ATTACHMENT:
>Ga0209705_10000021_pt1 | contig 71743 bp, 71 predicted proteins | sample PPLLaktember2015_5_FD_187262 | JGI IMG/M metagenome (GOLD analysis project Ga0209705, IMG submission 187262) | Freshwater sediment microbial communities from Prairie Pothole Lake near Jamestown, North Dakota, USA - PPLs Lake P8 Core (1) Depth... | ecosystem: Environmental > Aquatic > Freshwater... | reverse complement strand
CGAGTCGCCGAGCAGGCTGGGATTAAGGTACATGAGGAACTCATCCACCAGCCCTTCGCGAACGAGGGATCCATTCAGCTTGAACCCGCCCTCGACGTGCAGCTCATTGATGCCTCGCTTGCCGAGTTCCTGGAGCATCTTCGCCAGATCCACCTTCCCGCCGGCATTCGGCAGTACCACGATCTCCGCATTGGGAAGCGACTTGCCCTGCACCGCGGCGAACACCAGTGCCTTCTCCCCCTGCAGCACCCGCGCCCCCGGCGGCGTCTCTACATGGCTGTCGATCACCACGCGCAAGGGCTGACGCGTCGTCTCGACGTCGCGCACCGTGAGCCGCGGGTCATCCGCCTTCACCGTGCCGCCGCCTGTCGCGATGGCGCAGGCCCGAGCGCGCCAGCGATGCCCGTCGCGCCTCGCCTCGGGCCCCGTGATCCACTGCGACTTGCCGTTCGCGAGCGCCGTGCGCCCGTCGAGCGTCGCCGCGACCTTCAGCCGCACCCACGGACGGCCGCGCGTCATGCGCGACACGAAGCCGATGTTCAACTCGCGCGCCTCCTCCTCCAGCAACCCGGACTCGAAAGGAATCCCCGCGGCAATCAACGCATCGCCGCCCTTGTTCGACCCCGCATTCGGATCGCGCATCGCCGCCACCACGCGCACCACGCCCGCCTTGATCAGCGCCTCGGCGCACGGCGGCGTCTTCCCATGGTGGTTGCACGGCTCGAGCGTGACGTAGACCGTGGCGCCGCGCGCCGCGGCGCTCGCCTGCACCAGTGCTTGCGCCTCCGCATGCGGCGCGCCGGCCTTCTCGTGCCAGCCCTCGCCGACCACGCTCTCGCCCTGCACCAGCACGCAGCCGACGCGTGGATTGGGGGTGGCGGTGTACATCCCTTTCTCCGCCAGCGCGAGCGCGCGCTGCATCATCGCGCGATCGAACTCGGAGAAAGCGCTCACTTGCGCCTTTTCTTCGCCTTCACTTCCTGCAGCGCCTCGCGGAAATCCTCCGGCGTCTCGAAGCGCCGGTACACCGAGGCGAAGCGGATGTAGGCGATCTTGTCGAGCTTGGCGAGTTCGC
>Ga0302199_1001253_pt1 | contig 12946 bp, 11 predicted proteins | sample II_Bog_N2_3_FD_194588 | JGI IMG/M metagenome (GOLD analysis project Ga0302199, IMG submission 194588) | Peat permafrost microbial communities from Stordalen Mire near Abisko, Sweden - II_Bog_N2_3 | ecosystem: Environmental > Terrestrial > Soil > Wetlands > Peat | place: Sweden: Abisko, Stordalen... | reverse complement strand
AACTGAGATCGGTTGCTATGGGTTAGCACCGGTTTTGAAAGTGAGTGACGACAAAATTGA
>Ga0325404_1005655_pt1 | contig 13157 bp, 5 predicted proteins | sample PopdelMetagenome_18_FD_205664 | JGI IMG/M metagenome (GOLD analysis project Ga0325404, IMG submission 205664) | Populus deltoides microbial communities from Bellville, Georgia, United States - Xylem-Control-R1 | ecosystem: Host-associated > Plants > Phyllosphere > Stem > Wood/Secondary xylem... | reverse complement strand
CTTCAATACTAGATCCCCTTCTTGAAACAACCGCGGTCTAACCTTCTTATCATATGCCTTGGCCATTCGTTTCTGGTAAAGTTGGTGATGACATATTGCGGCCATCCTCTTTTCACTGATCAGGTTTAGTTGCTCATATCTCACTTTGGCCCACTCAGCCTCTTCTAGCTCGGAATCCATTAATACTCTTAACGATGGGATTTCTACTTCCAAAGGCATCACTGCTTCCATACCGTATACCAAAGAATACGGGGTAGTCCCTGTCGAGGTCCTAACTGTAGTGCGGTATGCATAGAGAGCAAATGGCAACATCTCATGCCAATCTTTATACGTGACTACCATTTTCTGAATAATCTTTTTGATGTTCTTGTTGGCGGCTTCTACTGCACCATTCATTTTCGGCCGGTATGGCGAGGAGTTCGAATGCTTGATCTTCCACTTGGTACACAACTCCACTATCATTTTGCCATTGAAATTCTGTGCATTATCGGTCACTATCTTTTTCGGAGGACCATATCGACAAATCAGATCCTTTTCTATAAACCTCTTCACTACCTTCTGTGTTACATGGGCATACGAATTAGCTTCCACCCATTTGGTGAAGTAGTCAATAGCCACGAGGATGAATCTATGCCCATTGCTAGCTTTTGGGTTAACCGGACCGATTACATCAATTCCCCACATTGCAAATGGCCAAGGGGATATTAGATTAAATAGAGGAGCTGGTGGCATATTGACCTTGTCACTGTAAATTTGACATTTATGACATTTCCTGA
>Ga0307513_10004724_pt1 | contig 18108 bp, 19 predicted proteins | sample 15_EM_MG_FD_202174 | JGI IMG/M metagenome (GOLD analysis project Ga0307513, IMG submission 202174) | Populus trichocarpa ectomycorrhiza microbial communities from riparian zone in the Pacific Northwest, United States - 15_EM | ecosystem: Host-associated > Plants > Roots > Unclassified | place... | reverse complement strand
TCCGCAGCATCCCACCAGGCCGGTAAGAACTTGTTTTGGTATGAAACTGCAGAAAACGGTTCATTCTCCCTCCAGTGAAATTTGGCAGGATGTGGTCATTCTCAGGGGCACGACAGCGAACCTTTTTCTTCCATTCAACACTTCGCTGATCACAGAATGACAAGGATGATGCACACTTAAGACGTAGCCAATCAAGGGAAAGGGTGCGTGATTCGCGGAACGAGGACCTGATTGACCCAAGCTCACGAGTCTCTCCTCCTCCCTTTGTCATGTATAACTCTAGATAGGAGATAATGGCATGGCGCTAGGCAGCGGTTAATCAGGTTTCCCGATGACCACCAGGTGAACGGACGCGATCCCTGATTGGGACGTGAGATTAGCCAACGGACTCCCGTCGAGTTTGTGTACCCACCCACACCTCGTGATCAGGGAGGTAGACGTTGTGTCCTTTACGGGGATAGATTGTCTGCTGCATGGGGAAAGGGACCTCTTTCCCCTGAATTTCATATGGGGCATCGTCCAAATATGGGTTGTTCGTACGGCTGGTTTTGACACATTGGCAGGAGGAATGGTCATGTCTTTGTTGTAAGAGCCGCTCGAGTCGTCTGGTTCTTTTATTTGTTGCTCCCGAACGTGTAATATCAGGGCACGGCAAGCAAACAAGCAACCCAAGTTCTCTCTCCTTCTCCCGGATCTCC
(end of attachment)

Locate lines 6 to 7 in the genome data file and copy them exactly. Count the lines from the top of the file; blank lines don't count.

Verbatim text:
CTTCAATACTAGATCCCCTTCTTGAAACAACCGCGGTCTAACCTTCTTATCATATGCCTTGGCCATTCGTTTCTGGTAAAGTTGGTGATGACATATTGCGGCCATCCTCTTTTCACTGATCAGGTTTAGTTGCTCATATCTCACTTTGGCCCACTCAGCCTCTTCTAGCTCGGAATCCATTAATACTCTTAACGATGGGATTTCTACTTCCAAAGGCATCACTGCTTCCATACCGTATACCAAAGAATACGGGGTAGTCCCTGTCGAGGTCCTAACTGTAGTGCGGTATGCATAGAGAGCAAATGGCAACATCTCATGCCAATCTTTATACGTGACTACCATTTTCTGAATAATCTTTTTGATGTTCTTGTTGGCGGCTTCTACTGCACCATTCATTTTCGGCCGGTATGGCGAGGAGTTCGAATGCTTGATCTTCCACTTGGTACACAACTCCACTATCATTTTGCCATTGAAATTCTGTGCATTATCGGTCACTATCTTTTTCGGAGGACCATATCGACAAATCAGATCCTTTTCTATAAACCTCTTCACTACCTTCTGTGTTACATGGGCATACGAATTAGCTTCCACCCATTTGGTGAAGTAGTCAATAGCCACGAGGATGAATCTATGCCCATTGCTAGCTTTTGGGTTAACCGGACCGATTACATCAATTCCCCACATTGCAAATGGCCAAGGGGATATTAGATTAAATAGAGGAGCTGGTGGCATATTGACCTTGTCACTGTAAATTTGACATTTATGACATTTCCTGA
>Ga0307513_10004724_pt1 | contig 18108 bp, 19 predicted proteins | sample 15_EM_MG_FD_202174 | JGI IMG/M metagenome (GOLD analysis project Ga0307513, IMG submission 202174) | Populus trichocarpa ectomycorrhiza microbial communities from riparian zone in the Pacific Northwest, United States - 15_EM | ecosystem: Host-associated > Plants > Roots > Unclassified | place... | reverse complement strand